WHILE STUDYING at Berklee College of Music, David Davidson's teachers kept telling him to find his own voice on guitar. So he studied and borrowed from as many players as possible, incorporating jazz, prog-rock, and classic thrash into his death-metal band's attack.

"It's all about being inspired and taking all these influences, hopefully blending them together in a melting pot and having your own sound," Davidson offers.

His band Revocation releases its fifth full-length, Deathless, later this month, and it's some of the heaviest material they've recorded to date. "I think the thrash metal elements were maybe more at the forefront of our earlier records," the singer/guitarist says. "Starting with the Teratogenesis EP [2012], I think we're going with a darker, more death metal direction. Of course, we're always going to have the thrash metal element. I think 'Scorched Earth Policy' is probably the best thrash metal song we've ever written."

Like the rest of the Revocation catalog, Deathless jumps back and forth between tech metal and catchy hooks, toying with anthemic arena rock here and there. And like a lot of the Revocation catalog, Davidson's lead guitar often steals the show. "I think the ultimate goal is to approach it from a purely emotional standpoint," he says of his solos. "All the theory in the world doesn't mean anything if you can't use it. I always try to think about melody first and foremost, the lyricism of the solo, and as things start to get more technical, I'm thinking about the technicality as a means to sort of heighten the tension."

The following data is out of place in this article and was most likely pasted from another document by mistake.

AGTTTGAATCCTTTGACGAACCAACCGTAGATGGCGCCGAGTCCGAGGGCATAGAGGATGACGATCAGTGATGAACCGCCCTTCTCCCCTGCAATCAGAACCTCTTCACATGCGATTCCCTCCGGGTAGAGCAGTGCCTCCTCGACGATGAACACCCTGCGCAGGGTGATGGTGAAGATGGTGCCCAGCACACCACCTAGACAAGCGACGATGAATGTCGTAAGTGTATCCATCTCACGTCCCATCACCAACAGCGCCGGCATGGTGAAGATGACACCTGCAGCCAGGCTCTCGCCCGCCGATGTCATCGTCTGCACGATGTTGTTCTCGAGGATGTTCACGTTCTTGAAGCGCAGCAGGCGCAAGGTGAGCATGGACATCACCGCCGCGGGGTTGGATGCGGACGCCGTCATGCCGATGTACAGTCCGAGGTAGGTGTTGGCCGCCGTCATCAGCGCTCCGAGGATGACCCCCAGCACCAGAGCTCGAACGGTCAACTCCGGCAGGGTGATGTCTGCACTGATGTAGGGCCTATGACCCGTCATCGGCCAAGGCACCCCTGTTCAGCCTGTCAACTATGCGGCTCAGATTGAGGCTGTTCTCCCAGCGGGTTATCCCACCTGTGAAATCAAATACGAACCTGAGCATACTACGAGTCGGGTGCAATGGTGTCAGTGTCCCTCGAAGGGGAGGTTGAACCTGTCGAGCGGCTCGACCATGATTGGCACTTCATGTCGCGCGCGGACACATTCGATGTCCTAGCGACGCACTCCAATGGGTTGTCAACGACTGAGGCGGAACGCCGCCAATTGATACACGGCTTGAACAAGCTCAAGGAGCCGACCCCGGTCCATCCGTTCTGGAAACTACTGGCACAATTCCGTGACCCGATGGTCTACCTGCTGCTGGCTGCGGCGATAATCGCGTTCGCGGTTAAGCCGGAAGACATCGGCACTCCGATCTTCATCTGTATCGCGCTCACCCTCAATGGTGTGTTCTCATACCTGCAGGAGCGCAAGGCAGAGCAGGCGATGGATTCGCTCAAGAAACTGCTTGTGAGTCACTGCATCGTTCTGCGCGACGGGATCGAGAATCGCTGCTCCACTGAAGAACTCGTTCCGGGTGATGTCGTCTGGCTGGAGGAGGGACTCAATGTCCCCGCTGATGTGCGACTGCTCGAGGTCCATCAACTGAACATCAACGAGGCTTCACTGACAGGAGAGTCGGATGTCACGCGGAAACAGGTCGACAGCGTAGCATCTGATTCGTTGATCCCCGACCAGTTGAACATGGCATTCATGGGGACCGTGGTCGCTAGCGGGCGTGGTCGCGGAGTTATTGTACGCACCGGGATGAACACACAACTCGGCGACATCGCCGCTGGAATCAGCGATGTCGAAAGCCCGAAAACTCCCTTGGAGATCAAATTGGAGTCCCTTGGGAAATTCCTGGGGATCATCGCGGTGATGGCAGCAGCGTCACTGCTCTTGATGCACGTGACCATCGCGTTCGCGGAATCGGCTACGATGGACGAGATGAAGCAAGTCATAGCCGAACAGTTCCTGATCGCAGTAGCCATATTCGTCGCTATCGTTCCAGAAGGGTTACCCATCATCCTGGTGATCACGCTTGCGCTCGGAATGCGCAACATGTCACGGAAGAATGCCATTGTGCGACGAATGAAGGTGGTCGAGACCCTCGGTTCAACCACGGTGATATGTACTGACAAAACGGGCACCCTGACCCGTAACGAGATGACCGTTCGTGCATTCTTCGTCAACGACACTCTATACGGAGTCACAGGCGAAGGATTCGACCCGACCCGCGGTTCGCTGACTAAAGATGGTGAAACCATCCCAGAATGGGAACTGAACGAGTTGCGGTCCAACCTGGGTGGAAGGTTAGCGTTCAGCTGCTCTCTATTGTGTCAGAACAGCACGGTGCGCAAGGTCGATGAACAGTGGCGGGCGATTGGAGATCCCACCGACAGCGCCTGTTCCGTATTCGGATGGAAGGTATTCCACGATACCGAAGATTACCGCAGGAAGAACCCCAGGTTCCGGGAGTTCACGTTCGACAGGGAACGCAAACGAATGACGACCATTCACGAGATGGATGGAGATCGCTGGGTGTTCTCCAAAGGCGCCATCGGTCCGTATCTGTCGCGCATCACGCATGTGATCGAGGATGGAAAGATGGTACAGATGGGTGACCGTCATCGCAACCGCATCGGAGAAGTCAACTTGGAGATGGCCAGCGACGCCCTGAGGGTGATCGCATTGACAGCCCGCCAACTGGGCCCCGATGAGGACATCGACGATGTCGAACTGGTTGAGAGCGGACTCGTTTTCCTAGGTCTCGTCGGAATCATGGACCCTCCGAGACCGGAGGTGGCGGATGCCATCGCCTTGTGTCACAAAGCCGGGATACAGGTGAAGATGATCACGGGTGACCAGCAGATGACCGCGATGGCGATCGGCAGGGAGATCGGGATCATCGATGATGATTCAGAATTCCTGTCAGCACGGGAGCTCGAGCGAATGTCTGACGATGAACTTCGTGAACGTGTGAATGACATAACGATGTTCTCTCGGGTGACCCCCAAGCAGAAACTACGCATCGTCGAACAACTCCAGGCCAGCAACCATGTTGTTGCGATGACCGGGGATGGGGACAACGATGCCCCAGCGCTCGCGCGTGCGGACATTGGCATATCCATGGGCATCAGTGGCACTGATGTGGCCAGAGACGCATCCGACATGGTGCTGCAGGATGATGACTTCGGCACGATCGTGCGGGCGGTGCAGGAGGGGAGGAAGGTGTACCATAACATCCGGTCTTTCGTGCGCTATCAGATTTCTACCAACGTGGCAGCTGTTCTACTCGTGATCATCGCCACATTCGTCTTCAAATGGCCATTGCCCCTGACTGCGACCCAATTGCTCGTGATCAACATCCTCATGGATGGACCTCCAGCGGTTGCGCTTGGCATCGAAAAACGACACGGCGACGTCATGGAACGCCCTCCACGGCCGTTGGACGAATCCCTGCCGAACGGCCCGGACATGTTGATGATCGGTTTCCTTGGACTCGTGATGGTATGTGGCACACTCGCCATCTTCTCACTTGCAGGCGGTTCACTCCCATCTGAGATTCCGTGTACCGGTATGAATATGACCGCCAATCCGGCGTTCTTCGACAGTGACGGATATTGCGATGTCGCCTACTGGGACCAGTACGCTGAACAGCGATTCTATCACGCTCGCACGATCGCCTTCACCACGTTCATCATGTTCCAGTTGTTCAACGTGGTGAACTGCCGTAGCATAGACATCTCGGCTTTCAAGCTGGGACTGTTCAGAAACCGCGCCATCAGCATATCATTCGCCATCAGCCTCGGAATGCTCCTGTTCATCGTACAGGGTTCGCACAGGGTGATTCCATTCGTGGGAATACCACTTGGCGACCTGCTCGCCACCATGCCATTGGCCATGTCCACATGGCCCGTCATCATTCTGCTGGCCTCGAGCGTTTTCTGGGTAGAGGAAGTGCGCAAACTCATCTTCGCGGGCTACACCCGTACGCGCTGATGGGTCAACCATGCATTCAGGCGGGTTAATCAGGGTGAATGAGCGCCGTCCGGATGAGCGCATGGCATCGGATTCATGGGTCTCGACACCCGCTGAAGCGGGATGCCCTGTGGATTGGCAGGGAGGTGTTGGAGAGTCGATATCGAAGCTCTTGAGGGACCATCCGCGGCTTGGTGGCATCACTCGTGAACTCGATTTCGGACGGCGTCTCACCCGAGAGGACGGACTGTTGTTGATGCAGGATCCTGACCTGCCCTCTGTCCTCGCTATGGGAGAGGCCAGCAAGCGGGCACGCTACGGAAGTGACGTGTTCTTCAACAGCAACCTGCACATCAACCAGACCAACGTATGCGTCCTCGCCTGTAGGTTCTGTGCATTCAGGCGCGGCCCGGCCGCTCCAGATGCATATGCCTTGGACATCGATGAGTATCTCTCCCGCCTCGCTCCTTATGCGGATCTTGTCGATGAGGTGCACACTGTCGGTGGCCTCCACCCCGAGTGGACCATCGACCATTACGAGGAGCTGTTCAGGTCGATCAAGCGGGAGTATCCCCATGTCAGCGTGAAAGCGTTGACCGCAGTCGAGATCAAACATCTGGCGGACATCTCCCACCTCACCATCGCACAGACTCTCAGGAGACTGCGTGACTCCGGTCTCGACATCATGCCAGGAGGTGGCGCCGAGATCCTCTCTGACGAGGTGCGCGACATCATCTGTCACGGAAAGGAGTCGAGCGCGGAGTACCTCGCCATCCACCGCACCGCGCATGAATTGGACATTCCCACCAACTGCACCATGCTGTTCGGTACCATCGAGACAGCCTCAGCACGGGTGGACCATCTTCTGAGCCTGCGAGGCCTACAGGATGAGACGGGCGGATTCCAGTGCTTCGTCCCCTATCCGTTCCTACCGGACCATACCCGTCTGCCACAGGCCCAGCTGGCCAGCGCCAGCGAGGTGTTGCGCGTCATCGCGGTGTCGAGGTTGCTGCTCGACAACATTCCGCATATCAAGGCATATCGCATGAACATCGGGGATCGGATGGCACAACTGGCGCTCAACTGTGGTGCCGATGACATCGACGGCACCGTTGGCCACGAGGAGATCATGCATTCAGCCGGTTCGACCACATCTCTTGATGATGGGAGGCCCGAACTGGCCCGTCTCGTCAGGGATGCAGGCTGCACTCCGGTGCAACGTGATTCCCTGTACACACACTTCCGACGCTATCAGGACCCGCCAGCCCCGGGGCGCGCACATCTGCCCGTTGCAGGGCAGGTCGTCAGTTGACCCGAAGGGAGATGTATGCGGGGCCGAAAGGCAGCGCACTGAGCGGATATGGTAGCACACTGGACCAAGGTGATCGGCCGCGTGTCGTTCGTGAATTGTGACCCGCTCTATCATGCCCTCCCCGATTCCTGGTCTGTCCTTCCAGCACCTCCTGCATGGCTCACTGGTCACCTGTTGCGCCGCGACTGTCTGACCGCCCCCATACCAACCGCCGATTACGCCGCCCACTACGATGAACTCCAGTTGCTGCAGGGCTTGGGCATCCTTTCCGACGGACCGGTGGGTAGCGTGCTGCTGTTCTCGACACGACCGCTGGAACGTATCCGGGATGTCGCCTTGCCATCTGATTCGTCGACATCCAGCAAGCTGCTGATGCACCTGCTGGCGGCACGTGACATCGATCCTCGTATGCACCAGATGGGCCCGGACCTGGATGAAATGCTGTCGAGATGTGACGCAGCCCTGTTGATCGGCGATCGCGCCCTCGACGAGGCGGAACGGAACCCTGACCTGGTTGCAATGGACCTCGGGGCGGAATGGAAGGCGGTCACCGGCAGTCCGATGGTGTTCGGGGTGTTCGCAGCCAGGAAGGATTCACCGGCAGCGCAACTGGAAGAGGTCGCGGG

Davidson says instructors at Berklee often referenced the four modes of competence: "unconscious incompetence" (you suck and don't know that you suck), "conscious incompetence" (you suck but recognize that you suck), "conscious competence" (you're good but have to concentrate), and the top level, "unconscious competence," where Davidson's aiming.

"I think that ultimate zen mode is reserved for very few people," he says. "You look at John Coltrane, or someone like that, who was able to play so beautifully and so freely, and on some records very abrasively, and it was improvised. It's being able to play something so fluidly and with such high levels of technique at the same time, and it's not preconceived. It's as natural as this conversation right now; you're not thinking about conjugating the verb or sentence structure or where to put the period. You're just talking."